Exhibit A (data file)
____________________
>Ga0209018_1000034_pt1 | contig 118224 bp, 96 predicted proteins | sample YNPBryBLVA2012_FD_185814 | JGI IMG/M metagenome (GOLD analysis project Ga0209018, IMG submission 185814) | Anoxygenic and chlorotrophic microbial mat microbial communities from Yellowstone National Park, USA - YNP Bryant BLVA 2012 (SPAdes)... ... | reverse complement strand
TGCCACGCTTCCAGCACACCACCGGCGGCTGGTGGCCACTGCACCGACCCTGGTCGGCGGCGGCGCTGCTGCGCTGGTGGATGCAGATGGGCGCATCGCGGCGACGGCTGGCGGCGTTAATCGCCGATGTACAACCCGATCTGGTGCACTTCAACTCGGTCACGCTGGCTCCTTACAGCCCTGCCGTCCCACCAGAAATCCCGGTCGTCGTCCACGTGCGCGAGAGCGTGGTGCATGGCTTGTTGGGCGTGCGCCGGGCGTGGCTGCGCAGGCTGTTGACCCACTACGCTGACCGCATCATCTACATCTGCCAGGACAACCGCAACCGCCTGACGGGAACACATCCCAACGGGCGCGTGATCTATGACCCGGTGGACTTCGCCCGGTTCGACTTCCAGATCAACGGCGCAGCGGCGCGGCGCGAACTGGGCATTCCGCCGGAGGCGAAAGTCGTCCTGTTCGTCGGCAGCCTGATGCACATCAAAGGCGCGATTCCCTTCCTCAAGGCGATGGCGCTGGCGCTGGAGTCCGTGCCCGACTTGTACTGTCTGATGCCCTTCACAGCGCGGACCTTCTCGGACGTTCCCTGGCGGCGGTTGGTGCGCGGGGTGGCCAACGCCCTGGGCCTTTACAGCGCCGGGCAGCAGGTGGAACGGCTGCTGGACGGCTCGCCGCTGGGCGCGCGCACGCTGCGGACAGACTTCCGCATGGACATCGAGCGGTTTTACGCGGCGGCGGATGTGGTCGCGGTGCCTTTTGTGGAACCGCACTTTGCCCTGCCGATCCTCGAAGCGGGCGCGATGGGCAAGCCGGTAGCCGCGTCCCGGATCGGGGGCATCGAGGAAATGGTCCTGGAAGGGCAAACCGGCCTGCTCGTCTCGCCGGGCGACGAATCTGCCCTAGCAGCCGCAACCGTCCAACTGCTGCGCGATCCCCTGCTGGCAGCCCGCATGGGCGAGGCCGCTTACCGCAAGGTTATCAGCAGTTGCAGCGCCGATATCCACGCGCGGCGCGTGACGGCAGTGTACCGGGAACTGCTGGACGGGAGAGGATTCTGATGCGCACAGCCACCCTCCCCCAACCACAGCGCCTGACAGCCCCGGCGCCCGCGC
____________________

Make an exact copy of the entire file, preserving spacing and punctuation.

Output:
>Ga0209018_1000034_pt1 | contig 118224 bp, 96 predicted proteins | sample YNPBryBLVA2012_FD_185814 | JGI IMG/M metagenome (GOLD analysis project Ga0209018, IMG submission 185814) | Anoxygenic and chlorotrophic microbial mat microbial communities from Yellowstone National Park, USA - YNP Bryant BLVA 2012 (SPAdes)... ... | reverse complement strand
TGCCACGCTTCCAGCACACCACCGGCGGCTGGTGGCCACTGCACCGACCCTGGTCGGCGGCGGCGCTGCTGCGCTGGTGGATGCAGATGGGCGCATCGCGGCGACGGCTGGCGGCGTTAATCGCCGATGTACAACCCGATCTGGTGCACTTCAACTCGGTCACGCTGGCTCCTTACAGCCCTGCCGTCCCACCAGAAATCCCGGTCGTCGTCCACGTGCGCGAGAGCGTGGTGCATGGCTTGTTGGGCGTGCGCCGGGCGTGGCTGCGCAGGCTGTTGACCCACTACGCTGACCGCATCATCTACATCTGCCAGGACAACCGCAACCGCCTGACGGGAACACATCCCAACGGGCGCGTGATCTATGACCCGGTGGACTTCGCCCGGTTCGACTTCCAGATCAACGGCGCAGCGGCGCGGCGCGAACTGGGCATTCCGCCGGAGGCGAAAGTCGTCCTGTTCGTCGGCAGCCTGATGCACATCAAAGGCGCGATTCCCTTCCTCAAGGCGATGGCGCTGGCGCTGGAGTCCGTGCCCGACTTGTACTGTCTGATGCCCTTCACAGCGCGGACCTTCTCGGACGTTCCCTGGCGGCGGTTGGTGCGCGGGGTGGCCAACGCCCTGGGCCTTTACAGCGCCGGGCAGCAGGTGGAACGGCTGCTGGACGGCTCGCCGCTGGGCGCGCGCACGCTGCGGACAGACTTCCGCATGGACATCGAGCGGTTTTACGCGGCGGCGGATGTGGTCGCGGTGCCTTTTGTGGAACCGCACTTTGCCCTGCCGATCCTCGAAGCGGGCGCGATGGGCAAGCCGGTAGCCGCGTCCCGGATCGGGGGCATCGAGGAAATGGTCCTGGAAGGGCAAACCGGCCTGCTCGTCTCGCCGGGCGACGAATCTGCCCTAGCAGCCGCAACCGTCCAACTGCTGCGCGATCCCCTGCTGGCAGCCCGCATGGGCGAGGCCGCTTACCGCAAGGTTATCAGCAGTTGCAGCGCCGATATCCACGCGCGGCGCGTGACGGCAGTGTACCGGGAACTGCTGGACGGGAGAGGATTCTGATGCGCACAGCCACCCTCCCCCAACCACAGCGCCTGACAGCCCCGGCGCCCGCGC